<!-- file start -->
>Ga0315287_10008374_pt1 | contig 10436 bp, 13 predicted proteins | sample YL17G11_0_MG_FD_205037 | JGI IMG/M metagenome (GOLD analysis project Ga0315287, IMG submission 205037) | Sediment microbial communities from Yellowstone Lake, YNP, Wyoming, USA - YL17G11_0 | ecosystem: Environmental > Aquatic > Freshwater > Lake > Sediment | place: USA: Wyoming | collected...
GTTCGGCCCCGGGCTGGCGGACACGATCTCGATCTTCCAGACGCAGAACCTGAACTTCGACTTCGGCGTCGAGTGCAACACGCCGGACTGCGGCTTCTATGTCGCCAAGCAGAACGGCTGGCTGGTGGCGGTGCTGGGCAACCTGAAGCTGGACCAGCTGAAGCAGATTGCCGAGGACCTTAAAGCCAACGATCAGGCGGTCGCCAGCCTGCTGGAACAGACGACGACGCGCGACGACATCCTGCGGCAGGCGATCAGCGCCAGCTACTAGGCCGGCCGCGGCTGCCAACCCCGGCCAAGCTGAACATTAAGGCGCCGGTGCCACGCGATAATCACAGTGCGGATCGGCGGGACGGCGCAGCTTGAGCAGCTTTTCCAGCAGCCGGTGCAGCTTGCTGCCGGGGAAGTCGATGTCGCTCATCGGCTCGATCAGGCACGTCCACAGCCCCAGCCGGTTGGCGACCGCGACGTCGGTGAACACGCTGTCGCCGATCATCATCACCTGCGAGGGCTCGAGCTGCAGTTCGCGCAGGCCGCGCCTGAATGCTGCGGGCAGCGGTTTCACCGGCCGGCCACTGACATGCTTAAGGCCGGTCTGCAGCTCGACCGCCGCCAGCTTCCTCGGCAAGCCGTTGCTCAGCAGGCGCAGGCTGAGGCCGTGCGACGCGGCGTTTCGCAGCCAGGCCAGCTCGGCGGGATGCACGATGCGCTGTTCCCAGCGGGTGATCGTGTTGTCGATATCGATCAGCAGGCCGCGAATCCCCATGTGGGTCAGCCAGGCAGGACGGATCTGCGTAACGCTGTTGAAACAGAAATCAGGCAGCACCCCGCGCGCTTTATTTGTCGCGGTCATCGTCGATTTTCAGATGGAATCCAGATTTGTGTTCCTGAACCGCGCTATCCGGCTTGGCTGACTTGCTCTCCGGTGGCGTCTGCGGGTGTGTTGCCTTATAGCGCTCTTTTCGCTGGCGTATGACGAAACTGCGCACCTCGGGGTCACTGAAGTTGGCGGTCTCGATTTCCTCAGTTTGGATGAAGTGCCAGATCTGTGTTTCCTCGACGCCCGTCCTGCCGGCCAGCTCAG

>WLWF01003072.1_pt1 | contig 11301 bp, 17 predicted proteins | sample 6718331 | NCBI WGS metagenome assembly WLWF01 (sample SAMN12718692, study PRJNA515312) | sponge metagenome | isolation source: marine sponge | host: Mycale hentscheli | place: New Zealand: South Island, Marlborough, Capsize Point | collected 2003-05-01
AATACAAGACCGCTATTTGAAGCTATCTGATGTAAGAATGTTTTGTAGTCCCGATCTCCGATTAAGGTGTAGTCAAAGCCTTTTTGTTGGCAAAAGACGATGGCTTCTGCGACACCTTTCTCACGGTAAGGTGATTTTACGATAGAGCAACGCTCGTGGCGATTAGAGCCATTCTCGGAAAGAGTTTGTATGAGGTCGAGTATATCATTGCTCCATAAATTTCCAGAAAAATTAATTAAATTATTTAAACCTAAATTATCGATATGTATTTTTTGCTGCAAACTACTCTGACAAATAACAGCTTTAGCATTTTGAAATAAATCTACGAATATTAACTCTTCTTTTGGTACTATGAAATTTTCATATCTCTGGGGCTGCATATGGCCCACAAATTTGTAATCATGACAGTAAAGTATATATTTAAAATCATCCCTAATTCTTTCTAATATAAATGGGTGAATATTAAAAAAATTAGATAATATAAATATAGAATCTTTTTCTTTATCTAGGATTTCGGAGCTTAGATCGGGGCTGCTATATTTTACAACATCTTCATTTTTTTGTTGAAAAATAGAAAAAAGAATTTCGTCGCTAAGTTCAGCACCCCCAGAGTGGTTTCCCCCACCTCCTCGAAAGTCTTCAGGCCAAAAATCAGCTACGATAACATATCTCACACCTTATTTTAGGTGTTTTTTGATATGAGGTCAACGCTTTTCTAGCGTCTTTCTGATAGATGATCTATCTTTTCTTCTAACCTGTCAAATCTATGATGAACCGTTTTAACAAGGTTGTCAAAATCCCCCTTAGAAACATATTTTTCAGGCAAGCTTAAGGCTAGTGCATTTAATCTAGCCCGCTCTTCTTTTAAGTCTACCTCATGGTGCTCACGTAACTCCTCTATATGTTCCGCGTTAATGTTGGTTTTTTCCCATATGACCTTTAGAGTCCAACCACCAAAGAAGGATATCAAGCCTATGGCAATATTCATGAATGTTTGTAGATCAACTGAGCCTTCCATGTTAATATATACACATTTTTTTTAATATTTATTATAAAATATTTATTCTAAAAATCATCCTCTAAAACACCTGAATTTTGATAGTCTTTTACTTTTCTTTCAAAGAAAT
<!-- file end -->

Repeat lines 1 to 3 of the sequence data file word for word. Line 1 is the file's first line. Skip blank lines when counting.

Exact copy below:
>Ga0315287_10008374_pt1 | contig 10436 bp, 13 predicted proteins | sample YL17G11_0_MG_FD_205037 | JGI IMG/M metagenome (GOLD analysis project Ga0315287, IMG submission 205037) | Sediment microbial communities from Yellowstone Lake, YNP, Wyoming, USA - YL17G11_0 | ecosystem: Environmental > Aquatic > Freshwater > Lake > Sediment | place: USA: Wyoming | collected...
GTTCGGCCCCGGGCTGGCGGACACGATCTCGATCTTCCAGACGCAGAACCTGAACTTCGACTTCGGCGTCGAGTGCAACACGCCGGACTGCGGCTTCTATGTCGCCAAGCAGAACGGCTGGCTGGTGGCGGTGCTGGGCAACCTGAAGCTGGACCAGCTGAAGCAGATTGCCGAGGACCTTAAAGCCAACGATCAGGCGGTCGCCAGCCTGCTGGAACAGACGACGACGCGCGACGACATCCTGCGGCAGGCGATCAGCGCCAGCTACTAGGCCGGCCGCGGCTGCCAACCCCGGCCAAGCTGAACATTAAGGCGCCGGTGCCACGCGATAATCACAGTGCGGATCGGCGGGACGGCGCAGCTTGAGCAGCTTTTCCAGCAGCCGGTGCAGCTTGCTGCCGGGGAAGTCGATGTCGCTCATCGGCTCGATCAGGCACGTCCACAGCCCCAGCCGGTTGGCGACCGCGACGTCGGTGAACACGCTGTCGCCGATCATCATCACCTGCGAGGGCTCGAGCTGCAGTTCGCGCAGGCCGCGCCTGAATGCTGCGGGCAGCGGTTTCACCGGCCGGCCACTGACATGCTTAAGGCCGGTCTGCAGCTCGACCGCCGCCAGCTTCCTCGGCAAGCCGTTGCTCAGCAGGCGCAGGCTGAGGCCGTGCGACGCGGCGTTTCGCAGCCAGGCCAGCTCGGCGGGATGCACGATGCGCTGTTCCCAGCGGGTGATCGTGTTGTCGATATCGATCAGCAGGCCGCGAATCCCCATGTGGGTCAGCCAGGCAGGACGGATCTGCGTAACGCTGTTGAAACAGAAATCAGGCAGCACCCCGCGCGCTTTATTTGTCGCGGTCATCGTCGATTTTCAGATGGAATCCAGATTTGTGTTCCTGAACCGCGCTATCCGGCTTGGCTGACTTGCTCTCCGGTGGCGTCTGCGGGTGTGTTGCCTTATAGCGCTCTTTTCGCTGGCGTATGACGAAACTGCGCACCTCGGGGTCACTGAAGTTGGCGGTCTCGATTTCCTCAGTTTGGATGAAGTGCCAGATCTGTGTTTCCTCGACGCCCGTCCTGCCGGCCAGCTCAG

>WLWF01003072.1_pt1 | contig 11301 bp, 17 predicted proteins | sample 6718331 | NCBI WGS metagenome assembly WLWF01 (sample SAMN12718692, study PRJNA515312) | sponge metagenome | isolation source: marine sponge | host: Mycale hentscheli | place: New Zealand: South Island, Marlborough, Capsize Point | collected 2003-05-01